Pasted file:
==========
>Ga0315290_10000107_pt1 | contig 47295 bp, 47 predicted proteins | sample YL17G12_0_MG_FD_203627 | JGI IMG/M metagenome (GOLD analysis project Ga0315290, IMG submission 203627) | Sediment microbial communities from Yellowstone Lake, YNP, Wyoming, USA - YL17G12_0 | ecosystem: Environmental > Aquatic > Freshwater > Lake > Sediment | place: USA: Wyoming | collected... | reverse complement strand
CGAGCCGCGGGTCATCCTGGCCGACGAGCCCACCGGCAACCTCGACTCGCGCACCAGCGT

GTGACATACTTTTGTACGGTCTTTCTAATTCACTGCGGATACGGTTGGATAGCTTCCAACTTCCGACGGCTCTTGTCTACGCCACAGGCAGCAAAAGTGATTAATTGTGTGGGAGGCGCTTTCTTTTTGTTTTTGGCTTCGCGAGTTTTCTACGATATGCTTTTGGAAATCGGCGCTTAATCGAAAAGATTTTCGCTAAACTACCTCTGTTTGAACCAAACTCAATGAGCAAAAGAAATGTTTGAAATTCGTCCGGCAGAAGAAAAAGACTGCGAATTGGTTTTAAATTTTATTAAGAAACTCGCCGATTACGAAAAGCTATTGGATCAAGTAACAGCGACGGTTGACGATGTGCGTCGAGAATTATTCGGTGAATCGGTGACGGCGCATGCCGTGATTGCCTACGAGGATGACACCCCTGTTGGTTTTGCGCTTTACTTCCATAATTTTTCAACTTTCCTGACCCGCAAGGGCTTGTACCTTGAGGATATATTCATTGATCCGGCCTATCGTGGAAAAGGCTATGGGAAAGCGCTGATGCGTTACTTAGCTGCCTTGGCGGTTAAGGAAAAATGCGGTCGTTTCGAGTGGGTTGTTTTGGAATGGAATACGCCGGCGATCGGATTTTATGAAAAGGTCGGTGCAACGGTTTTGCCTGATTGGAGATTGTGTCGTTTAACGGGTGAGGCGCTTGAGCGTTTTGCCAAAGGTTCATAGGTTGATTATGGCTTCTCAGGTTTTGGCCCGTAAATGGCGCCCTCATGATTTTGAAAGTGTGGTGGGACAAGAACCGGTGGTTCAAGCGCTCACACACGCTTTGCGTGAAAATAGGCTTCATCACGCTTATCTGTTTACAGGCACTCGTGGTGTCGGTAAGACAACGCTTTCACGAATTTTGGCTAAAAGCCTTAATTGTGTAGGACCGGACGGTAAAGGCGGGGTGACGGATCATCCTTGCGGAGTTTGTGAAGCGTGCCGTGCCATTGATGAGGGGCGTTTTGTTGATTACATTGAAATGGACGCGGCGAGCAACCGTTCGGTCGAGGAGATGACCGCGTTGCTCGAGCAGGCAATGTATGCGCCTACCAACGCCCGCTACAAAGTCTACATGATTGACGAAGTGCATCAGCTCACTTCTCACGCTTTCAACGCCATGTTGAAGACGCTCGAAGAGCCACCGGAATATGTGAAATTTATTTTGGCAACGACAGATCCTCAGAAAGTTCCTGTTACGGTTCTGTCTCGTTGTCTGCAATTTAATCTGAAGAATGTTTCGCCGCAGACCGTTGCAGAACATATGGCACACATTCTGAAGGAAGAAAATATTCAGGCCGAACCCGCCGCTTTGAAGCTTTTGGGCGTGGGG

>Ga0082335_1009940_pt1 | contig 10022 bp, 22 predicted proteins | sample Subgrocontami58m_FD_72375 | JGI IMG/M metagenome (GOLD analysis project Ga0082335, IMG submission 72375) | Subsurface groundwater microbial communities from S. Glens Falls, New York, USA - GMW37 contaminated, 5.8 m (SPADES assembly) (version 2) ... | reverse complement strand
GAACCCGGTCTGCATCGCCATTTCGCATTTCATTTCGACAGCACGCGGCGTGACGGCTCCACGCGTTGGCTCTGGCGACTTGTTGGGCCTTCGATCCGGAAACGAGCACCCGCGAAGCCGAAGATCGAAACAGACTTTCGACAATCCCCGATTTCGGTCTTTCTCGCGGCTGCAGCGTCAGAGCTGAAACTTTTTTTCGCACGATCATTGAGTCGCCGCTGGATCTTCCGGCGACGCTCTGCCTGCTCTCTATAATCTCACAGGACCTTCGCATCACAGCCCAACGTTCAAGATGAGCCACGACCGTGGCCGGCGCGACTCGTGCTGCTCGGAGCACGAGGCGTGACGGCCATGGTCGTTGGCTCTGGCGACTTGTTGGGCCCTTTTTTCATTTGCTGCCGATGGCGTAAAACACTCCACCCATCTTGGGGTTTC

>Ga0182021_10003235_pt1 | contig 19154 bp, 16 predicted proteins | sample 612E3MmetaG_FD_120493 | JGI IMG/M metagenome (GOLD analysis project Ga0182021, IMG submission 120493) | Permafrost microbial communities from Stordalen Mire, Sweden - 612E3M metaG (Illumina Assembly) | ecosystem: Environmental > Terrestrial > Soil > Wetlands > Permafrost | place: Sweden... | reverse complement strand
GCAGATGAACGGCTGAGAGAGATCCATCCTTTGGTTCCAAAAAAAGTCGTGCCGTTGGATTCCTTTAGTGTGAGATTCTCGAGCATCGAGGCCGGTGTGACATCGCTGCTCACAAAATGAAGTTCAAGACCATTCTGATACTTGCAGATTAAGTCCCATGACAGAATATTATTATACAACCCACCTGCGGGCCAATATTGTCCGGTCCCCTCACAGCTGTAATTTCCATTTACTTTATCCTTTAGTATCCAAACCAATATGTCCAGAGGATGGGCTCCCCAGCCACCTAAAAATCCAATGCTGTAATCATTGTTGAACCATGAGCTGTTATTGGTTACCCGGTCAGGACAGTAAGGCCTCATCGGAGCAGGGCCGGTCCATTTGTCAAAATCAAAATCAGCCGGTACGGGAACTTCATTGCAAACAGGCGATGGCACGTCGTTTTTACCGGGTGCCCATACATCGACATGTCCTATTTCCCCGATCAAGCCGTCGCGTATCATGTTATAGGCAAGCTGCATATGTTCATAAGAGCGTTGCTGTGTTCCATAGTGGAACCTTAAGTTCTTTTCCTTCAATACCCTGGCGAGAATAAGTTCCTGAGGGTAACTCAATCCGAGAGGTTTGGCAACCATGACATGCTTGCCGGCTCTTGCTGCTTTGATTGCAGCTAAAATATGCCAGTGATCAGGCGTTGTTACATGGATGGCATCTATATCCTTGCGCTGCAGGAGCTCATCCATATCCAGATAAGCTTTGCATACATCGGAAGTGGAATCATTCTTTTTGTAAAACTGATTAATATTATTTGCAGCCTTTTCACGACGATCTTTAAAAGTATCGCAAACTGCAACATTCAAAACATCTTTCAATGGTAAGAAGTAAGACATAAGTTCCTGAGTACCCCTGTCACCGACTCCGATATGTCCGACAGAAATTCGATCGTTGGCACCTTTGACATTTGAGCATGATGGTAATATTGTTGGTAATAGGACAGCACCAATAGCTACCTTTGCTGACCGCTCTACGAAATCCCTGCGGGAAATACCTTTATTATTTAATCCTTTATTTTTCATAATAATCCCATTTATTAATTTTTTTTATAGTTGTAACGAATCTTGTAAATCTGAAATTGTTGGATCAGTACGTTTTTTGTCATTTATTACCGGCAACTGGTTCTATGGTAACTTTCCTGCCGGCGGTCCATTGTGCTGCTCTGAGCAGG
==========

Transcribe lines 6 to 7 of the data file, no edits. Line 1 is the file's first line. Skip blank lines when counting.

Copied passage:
>Ga0182021_10003235_pt1 | contig 19154 bp, 16 predicted proteins | sample 612E3MmetaG_FD_120493 | JGI IMG/M metagenome (GOLD analysis project Ga0182021, IMG submission 120493) | Permafrost microbial communities from Stordalen Mire, Sweden - 612E3M metaG (Illumina Assembly) | ecosystem: Environmental > Terrestrial > Soil > Wetlands > Permafrost | place: Sweden... | reverse complement strand
GCAGATGAACGGCTGAGAGAGATCCATCCTTTGGTTCCAAAAAAAGTCGTGCCGTTGGATTCCTTTAGTGTGAGATTCTCGAGCATCGAGGCCGGTGTGACATCGCTGCTCACAAAATGAAGTTCAAGACCATTCTGATACTTGCAGATTAAGTCCCATGACAGAATATTATTATACAACCCACCTGCGGGCCAATATTGTCCGGTCCCCTCACAGCTGTAATTTCCATTTACTTTATCCTTTAGTATCCAAACCAATATGTCCAGAGGATGGGCTCCCCAGCCACCTAAAAATCCAATGCTGTAATCATTGTTGAACCATGAGCTGTTATTGGTTACCCGGTCAGGACAGTAAGGCCTCATCGGAGCAGGGCCGGTCCATTTGTCAAAATCAAAATCAGCCGGTACGGGAACTTCATTGCAAACAGGCGATGGCACGTCGTTTTTACCGGGTGCCCATACATCGACATGTCCTATTTCCCCGATCAAGCCGTCGCGTATCATGTTATAGGCAAGCTGCATATGTTCATAAGAGCGTTGCTGTGTTCCATAGTGGAACCTTAAGTTCTTTTCCTTCAATACCCTGGCGAGAATAAGTTCCTGAGGGTAACTCAATCCGAGAGGTTTGGCAACCATGACATGCTTGCCGGCTCTTGCTGCTTTGATTGCAGCTAAAATATGCCAGTGATCAGGCGTTGTTACATGGATGGCATCTATATCCTTGCGCTGCAGGAGCTCATCCATATCCAGATAAGCTTTGCATACATCGGAAGTGGAATCATTCTTTTTGTAAAACTGATTAATATTATTTGCAGCCTTTTCACGACGATCTTTAAAAGTATCGCAAACTGCAACATTCAAAACATCTTTCAATGGTAAGAAGTAAGACATAAGTTCCTGAGTACCCCTGTCACCGACTCCGATATGTCCGACAGAAATTCGATCGTTGGCACCTTTGACATTTGAGCATGATGGTAATATTGTTGGTAATAGGACAGCACCAATAGCTACCTTTGCTGACCGCTCTACGAAATCCCTGCGGGAAATACCTTTATTATTTAATCCTTTATTTTTCATAATAATCCCATTTATTAATTTTTTTTATAGTTGTAACGAATCTTGTAAATCTGAAATTGTTGGATCAGTACGTTTTTTGTCATTTATTACCGGCAACTGGTTCTATGGTAACTTTCCTGCCGGCGGTCCATTGTGCTGCTCTGAGCAGG